As you can imagine, I've had quite a few conversations about football over the last week. My view on the situation with City? If they have broken the rules, then they should be punished proportionately. Whatever this turns out to be will mean little to me. I remember when City were in the third tier and the fans would wave inflatable banana's at the players to help ease the pain of the dire football being served up. I can't lie, it's more fun when your team is winning trophies, but like most long suffering City fans, it wouldn't suprise me to find us in the Conference next year, stripped of every vestige of success of the last few years. A similar thing happened to Rangers in Scotland and the club and it's supporters came through it. I am sure most committed City fans would simply say "We start again" and a lot of Non League clubs would have their best season ever. There is even the slim possibility that City may play Hadley in the FA trophy. Of course, whilst that wouldn't surprise me, I would be absolutely gutted. As a City fan, and yes I am biased, I've long felt that the club have had a raw deal from the football authorities. The owners of City have invested huge amounts in City, making it in many ways a model club. They've invested hugely in the academy, with some amazing young players emerging. They've invested in the Stadium and in Manchester. They have been key players in much of the regeneration of Manchester. I'm not blind to the problems with the ownership, in many ways I'd love to see foreign ownership banned, but if that came to pass, would football in the UK be better for it?
The likes of City and Chelsea have brought some of the best footballers in the world to England. The Premier League is the place to be. If you had the choice between watching the very best players or watching less able players, what would you really prefer? As someone who watches Hadley, I do enjoy watching football at all levels, but having seen Kevin DeBruyne, David Silva and Sergio Aguero at their best, I've seen some stunning performances that at times took your breath away. Before the current era of rich foreign investors, we had a long period where the League was only won by Arsenal or Manchester City. Since City were taken over, we've had City, Man Utd, Chelsea, Leicester and Liverpool winning. The last four seasons have seen monumental battles between City and Liverpool, going down to the last match. Is this really bad for football?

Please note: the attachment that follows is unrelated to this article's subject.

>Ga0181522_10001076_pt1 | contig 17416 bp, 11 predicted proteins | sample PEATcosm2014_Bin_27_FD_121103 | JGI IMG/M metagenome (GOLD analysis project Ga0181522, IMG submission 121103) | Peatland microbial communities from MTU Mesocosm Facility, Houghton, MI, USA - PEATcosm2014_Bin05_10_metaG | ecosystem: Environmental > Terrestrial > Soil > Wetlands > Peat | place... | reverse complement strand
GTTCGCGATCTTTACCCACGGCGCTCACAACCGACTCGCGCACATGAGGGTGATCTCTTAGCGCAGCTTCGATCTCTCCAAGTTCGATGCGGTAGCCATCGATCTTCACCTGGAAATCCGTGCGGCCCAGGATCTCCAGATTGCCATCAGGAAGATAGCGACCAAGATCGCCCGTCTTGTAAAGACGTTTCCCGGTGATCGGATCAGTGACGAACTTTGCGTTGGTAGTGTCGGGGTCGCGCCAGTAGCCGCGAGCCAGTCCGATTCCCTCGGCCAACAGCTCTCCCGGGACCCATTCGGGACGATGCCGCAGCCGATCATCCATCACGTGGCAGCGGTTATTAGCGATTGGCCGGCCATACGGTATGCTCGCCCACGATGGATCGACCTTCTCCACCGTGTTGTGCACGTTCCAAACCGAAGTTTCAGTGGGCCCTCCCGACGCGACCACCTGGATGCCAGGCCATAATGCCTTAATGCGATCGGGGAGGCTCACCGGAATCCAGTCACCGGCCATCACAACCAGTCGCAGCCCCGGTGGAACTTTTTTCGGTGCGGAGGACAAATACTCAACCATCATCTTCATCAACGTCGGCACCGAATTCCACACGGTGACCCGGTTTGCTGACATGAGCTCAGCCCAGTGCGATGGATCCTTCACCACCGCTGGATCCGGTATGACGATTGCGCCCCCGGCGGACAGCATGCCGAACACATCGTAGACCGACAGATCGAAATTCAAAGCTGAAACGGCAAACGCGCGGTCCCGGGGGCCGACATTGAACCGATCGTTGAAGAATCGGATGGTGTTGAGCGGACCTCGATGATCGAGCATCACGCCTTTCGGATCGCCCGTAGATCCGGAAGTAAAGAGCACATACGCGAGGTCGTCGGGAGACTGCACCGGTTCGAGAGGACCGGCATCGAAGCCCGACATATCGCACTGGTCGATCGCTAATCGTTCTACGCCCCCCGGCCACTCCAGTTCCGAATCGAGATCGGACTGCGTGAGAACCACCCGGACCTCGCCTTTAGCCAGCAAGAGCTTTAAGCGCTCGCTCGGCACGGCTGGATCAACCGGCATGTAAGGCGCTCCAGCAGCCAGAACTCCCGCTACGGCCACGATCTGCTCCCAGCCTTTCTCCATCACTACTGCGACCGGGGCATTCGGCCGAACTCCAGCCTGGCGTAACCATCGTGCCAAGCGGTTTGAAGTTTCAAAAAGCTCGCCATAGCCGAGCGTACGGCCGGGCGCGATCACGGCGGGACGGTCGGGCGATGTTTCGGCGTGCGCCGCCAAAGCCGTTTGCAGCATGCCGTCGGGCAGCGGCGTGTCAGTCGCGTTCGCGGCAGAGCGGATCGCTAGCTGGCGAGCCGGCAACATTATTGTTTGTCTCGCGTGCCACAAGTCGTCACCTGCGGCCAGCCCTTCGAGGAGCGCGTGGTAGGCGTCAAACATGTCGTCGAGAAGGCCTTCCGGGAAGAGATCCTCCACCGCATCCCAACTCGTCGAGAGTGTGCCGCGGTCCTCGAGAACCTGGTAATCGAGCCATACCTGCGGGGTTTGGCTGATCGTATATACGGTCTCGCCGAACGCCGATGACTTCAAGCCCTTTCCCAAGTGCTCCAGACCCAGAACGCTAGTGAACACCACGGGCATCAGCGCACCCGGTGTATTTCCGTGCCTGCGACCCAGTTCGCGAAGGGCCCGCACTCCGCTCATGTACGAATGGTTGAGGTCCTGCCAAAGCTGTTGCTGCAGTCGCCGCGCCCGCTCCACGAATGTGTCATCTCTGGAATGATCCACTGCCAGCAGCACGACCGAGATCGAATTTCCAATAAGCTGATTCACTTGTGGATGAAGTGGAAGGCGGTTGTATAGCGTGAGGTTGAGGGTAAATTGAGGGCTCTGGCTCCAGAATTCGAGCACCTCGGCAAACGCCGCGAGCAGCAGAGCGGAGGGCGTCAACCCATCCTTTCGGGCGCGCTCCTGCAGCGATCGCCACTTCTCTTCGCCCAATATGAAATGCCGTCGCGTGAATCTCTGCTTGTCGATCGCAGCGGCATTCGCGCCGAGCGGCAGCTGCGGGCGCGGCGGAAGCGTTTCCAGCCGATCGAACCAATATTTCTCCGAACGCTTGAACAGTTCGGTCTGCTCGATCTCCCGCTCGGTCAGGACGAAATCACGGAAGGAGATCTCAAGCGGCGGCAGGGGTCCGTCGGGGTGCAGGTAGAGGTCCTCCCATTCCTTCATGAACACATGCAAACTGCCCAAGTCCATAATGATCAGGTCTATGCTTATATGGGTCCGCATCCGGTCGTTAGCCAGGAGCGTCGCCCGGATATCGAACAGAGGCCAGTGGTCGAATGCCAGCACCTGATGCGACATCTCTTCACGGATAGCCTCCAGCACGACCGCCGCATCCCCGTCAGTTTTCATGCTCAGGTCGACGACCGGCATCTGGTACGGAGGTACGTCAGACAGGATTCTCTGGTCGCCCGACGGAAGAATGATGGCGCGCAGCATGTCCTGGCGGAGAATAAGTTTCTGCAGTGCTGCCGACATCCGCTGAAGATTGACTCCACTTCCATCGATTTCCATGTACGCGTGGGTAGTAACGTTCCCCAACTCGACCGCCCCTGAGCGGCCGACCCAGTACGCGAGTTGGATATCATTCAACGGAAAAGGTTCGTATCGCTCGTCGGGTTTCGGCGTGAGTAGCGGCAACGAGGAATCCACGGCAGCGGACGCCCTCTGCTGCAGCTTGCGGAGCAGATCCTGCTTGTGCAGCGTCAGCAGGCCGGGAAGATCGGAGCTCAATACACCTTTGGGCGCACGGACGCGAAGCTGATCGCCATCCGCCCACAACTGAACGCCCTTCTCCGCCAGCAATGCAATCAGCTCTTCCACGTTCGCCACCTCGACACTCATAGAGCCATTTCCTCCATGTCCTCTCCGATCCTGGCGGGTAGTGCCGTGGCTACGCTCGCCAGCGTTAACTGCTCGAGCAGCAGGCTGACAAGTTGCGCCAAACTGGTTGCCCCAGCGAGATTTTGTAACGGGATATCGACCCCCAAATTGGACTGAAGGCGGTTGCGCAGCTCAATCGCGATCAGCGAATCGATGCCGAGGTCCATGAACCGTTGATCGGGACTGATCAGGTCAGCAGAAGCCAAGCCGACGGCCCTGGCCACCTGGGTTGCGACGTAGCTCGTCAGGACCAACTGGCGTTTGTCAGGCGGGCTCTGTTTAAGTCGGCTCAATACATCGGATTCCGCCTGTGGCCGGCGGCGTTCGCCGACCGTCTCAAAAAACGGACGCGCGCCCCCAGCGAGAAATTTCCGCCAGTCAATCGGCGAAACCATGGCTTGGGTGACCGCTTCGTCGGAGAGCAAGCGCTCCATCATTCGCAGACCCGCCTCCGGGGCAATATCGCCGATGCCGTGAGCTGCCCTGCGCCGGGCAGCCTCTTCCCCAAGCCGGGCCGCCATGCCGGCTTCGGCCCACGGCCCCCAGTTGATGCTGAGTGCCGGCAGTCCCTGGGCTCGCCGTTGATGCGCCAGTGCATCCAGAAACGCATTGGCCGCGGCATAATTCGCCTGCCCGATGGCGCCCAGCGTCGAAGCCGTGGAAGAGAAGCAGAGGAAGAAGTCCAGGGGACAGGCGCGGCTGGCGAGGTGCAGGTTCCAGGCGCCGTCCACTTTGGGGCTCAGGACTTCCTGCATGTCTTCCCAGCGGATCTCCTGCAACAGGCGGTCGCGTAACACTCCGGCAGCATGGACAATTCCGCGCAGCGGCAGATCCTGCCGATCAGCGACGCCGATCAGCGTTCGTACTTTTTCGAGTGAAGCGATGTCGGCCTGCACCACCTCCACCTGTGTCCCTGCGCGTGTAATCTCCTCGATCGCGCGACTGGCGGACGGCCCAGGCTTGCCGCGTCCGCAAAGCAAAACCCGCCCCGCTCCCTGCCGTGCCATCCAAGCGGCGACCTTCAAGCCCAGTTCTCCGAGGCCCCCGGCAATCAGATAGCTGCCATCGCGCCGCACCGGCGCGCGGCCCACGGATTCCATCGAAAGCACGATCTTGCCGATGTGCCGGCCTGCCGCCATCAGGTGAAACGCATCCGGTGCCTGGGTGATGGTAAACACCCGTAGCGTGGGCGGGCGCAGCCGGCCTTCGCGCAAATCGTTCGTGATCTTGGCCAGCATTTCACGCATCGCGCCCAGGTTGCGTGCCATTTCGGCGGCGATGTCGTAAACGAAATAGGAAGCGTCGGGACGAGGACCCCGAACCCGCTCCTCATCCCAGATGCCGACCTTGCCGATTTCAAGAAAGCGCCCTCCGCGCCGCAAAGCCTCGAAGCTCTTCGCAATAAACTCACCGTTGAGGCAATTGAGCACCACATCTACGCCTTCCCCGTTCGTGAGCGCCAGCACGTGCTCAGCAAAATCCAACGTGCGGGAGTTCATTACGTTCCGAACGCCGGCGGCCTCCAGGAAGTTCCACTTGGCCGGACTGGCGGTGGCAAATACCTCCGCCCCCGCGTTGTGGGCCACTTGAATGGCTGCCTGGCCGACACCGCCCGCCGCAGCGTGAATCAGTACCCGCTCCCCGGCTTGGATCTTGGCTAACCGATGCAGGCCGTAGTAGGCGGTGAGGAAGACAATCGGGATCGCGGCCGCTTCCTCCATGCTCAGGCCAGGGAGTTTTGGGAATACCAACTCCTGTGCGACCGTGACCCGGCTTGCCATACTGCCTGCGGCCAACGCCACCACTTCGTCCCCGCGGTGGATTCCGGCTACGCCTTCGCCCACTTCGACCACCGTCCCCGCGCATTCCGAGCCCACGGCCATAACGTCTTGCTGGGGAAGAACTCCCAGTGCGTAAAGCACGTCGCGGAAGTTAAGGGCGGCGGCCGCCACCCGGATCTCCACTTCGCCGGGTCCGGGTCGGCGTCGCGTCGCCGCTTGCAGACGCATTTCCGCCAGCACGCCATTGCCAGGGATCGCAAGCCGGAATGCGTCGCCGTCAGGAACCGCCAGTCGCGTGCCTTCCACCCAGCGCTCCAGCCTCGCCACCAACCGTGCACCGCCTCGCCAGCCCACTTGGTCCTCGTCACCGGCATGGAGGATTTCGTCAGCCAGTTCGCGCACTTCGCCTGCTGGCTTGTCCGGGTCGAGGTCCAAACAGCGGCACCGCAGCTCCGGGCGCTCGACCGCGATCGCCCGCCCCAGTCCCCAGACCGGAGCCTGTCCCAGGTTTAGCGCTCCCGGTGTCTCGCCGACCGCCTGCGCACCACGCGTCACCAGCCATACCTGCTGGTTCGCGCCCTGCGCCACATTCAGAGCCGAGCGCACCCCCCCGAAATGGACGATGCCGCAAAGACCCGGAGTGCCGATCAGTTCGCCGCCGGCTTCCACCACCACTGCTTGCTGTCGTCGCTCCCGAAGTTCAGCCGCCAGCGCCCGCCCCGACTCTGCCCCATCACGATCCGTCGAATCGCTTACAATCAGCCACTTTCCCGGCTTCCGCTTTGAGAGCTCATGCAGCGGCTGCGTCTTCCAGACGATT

As a passionate fan, there are plenty of things that I hate about football. What we saw with the last two wordl cups and the dodgy processs of awarding world cups, to my mind, makes any shenanigans by clubs wishing to improve their squads, pale into insignificance. The FA is a part of that process and is tainted by it. I wonder "who are they to judge". People who criticise the human rights record of the owners of City turn a blind eye to the exploitation and child labour deployed in making their own replica kits.These are produced for a pittance and sold for a fortune, often to parents struggling to make ends meet. Clubs produce several kits a year, to squeeze every penny out of their fanbase.